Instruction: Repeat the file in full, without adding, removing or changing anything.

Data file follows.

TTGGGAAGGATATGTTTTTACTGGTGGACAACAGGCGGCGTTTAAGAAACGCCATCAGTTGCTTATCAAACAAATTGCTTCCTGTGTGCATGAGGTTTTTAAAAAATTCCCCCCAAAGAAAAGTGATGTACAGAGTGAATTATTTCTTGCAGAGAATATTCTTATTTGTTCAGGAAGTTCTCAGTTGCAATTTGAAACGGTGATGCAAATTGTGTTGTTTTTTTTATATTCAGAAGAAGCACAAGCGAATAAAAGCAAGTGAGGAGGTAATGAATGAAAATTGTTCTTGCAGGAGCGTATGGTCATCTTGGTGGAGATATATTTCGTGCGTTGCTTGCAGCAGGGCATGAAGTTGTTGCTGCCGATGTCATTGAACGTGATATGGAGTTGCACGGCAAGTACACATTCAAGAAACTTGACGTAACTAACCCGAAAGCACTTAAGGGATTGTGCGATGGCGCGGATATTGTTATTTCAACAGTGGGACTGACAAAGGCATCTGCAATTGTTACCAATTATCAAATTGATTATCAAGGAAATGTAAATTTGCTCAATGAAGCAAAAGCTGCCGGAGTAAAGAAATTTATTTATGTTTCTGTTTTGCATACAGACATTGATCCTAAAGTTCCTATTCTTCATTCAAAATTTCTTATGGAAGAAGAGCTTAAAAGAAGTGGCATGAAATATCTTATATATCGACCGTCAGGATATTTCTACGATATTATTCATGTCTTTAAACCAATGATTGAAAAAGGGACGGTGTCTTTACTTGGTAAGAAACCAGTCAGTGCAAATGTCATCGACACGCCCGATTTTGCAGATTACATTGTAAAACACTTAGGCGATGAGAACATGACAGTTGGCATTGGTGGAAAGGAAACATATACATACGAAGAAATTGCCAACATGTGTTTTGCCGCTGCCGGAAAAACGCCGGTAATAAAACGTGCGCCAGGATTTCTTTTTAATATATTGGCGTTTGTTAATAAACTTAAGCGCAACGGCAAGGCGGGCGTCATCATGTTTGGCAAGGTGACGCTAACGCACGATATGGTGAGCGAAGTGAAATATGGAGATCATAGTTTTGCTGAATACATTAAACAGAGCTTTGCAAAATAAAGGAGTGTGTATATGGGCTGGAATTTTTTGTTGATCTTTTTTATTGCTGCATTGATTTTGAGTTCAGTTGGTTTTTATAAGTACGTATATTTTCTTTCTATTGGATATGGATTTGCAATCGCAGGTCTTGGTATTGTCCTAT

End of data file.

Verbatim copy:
TTGGGAAGGATATGTTTTTACTGGTGGACAACAGGCGGCGTTTAAGAAACGCCATCAGTTGCTTATCAAACAAATTGCTTCCTGTGTGCATGAGGTTTTTAAAAAATTCCCCCCAAAGAAAAGTGATGTACAGAGTGAATTATTTCTTGCAGAGAATATTCTTATTTGTTCAGGAAGTTCTCAGTTGCAATTTGAAACGGTGATGCAAATTGTGTTGTTTTTTTTATATTCAGAAGAAGCACAAGCGAATAAAAGCAAGTGAGGAGGTAATGAATGAAAATTGTTCTTGCAGGAGCGTATGGTCATCTTGGTGGAGATATATTTCGTGCGTTGCTTGCAGCAGGGCATGAAGTTGTTGCTGCCGATGTCATTGAACGTGATATGGAGTTGCACGGCAAGTACACATTCAAGAAACTTGACGTAACTAACCCGAAAGCACTTAAGGGATTGTGCGATGGCGCGGATATTGTTATTTCAACAGTGGGACTGACAAAGGCATCTGCAATTGTTACCAATTATCAAATTGATTATCAAGGAAATGTAAATTTGCTCAATGAAGCAAAAGCTGCCGGAGTAAAGAAATTTATTTATGTTTCTGTTTTGCATACAGACATTGATCCTAAAGTTCCTATTCTTCATTCAAAATTTCTTATGGAAGAAGAGCTTAAAAGAAGTGGCATGAAATATCTTATATATCGACCGTCAGGATATTTCTACGATATTATTCATGTCTTTAAACCAATGATTGAAAAAGGGACGGTGTCTTTACTTGGTAAGAAACCAGTCAGTGCAAATGTCATCGACACGCCCGATTTTGCAGATTACATTGTAAAACACTTAGGCGATGAGAACATGACAGTTGGCATTGGTGGAAAGGAAACATATACATACGAAGAAATTGCCAACATGTGTTTTGCCGCTGCCGGAAAAACGCCGGTAATAAAACGTGCGCCAGGATTTCTTTTTAATATATTGGCGTTTGTTAATAAACTTAAGCGCAACGGCAAGGCGGGCGTCATCATGTTTGGCAAGGTGACGCTAACGCACGATATGGTGAGCGAAGTGAAATATGGAGATCATAGTTTTGCTGAATACATTAAACAGAGCTTTGCAAAATAAAGGAGTGTGTATATGGGCTGGAATTTTTTGTTGATCTTTTTTATTGCTGCATTGATTTTGAGTTCAGTTGGTTTTTATAAGTACGTATATTTTCTTTCTATTGGATATGGATTTGCAATCGCAGGTCTTGGTATTGTCCTAT